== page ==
Today, I am very honored to meet em. Prof. Dr. Günter Müller-Stewens, Professor for Strategic Management, University of St. Gallen. For me, Günter is a thought leader providing fundamental new ideas on how we need to rethink strategy as a fundamental skill for leaders in order to create healthy organizations serving society beyond firms’ profit. He is my personal role model for inspiring a new way of thinking that moves beyond an “either-or” mindset to a balanced, integrative productivity and humanity perspective in management – especially in the way he approaches it: with incredible humility, thoughtfulness and respect for all actors involved. In this interview he reflects on his new book «The New Strategist», strategizing in times of uncertainty, on organizational resilience, purpose and how to keep an open mindset, yet have the courage to stand up for own values.
Dear Günter, first of all thank you so much for taking the time for this Human Facts meets. We have been hit quite uniquely by a time of increased uncertainty and instability due to geopolitical shifts and crises. What does this mean for any kind of strategic foresight and planning in organizations? Isn’t it quite helpless to try to define a strategy in such changing environments?
Günter: Yes, there is no doubt that we are in times of great uncertainty. One does not know how it comes. There are also no probability distributions as in the management of risks. But I think that this is exactly when strategic planning is of particular importance. Strategic work is thinking in options. Now it is worthwhile to develop scenarios, to think through alternative development paths. Even if none of the scenarios should come true, one is better and faster able to perceive how the future will develop.
It seems that many companies try to muddle through these times hoping for a «back to normal» at some stage. What do you think about this kind of strategy and its chances of success?
Günter: I do not think there will be a «back to normal» what is understood as a return to the way it was before the crisis. The structural change that is already taking place anyway is only accelerated by the crisis. Take, for example, the increase in online trade. Now it makes a lot of sense in these times to start a lot of experiments, e.g. testing new business models, to learn as fast as possible based on the feedback from the markets. A number of companies have set up think tanks, venture labs and the like as breeding grounds for such experiments.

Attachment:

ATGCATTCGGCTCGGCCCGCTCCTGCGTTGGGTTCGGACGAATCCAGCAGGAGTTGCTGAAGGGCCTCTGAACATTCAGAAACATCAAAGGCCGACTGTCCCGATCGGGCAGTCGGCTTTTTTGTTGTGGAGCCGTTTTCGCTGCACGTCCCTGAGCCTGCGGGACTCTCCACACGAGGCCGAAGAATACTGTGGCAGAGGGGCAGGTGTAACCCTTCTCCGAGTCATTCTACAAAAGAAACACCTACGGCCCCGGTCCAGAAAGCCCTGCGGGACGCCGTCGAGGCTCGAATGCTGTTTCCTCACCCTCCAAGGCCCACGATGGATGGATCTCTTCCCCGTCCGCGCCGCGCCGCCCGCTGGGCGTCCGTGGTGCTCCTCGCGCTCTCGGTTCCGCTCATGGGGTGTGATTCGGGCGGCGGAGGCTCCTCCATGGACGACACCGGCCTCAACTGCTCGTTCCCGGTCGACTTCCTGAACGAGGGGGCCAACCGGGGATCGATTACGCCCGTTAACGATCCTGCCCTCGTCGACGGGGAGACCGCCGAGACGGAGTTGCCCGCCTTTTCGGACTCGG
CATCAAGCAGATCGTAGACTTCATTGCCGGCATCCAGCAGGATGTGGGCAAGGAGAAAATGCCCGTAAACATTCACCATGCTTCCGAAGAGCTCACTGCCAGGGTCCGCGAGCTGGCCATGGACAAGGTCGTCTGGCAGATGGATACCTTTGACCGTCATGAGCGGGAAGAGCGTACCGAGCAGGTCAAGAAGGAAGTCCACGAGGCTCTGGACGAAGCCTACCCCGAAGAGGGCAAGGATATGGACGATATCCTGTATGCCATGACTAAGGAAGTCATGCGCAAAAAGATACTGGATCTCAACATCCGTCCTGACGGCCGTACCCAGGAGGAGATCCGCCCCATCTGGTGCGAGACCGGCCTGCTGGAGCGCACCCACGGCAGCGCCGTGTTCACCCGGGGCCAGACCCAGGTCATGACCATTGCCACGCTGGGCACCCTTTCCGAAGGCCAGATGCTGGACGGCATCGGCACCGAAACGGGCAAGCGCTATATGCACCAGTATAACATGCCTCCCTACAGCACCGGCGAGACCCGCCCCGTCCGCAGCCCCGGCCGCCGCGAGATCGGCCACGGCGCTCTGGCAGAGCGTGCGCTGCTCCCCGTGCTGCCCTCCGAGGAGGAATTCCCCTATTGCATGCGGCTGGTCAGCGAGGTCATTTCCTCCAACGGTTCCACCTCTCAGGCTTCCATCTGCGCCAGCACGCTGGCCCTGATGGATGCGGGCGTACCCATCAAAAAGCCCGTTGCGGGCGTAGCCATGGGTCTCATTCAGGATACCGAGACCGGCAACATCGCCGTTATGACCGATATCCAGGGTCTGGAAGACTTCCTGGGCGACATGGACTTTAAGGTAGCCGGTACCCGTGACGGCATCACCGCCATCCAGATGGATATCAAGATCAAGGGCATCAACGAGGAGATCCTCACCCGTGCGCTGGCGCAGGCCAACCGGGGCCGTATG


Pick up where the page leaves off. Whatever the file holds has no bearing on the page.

When speaking with managers in my professional context, I encounter very diverse ideas about what strategy is and depending on this, some managers even show a great aversion to it. What does strategy and strategizing mean to you?
Günter: Yes, strategies are often associated with a lot of aversion. Not only the content, but also the way they are developed. For me, it is important to bring the subject of «strategy» down from its «high throne». What is important to me is to work on strategy on site, where management responsibility is located in the organization, free of hierarchy, and involving all relevant stakeholders. In a lightly-moderated and methodically-structured form, central strategic questions have to be discussed discursively. These are questions that may seem trivial to us, but are not. Questions such as «What are we actually selling in essence?», «What exactly is the customer problem we want to solve?», «How do we differentiate ourselves sustainably?», «What are our strategic priorities?» Shared understanding is needed for the answers to such basic questions, otherwise there is not enough focus. Such basic questions must also be asked again and again, because more appropriate answers must be found in a changing context.
Is a good strategist one that adapts quickly or one that rethinks the future?
Günter: In my opinion, a successful strategist is one who is aware of the basic assumptions on which his/her business model is based, and who is able to critically question the validity of these basic assumptions again and again against the background of a changing business environment. Such a typical basic assumption in banking is, for example, that a bank is needed for financial transactions. We now know that this is no longer the case.
You recently successfully launched your new book «The New Strategist» («Die neuen Strategen») in which you reflect on what the new challenges are for strategizing in firms and why you think it should become a fundamental skill for all leaders. Could you please share with us what you think are the major shifts leaders need to consider in order to do good strategizing today?
Günter: In looking for what makes a modern, professional strategist, four challenges in particular stand out that strategists will have to meet to keep up with contemporary developments: (1) a stronger consideration of meaningful elements (like a widely shared purpose) as the engine and differentiating factor in businessdevelopment; (2) a comprehensive perception of social responsibility, to do justice to the changing expectations of relevant stakeholder groups; (3) a far-reaching use of advantage potential derived from collaborations through the structures of cross-cutting networks within and outside of the business; and (4) a more intense examination of technological change in order to gain deeper insights into resultant opportunities and risks.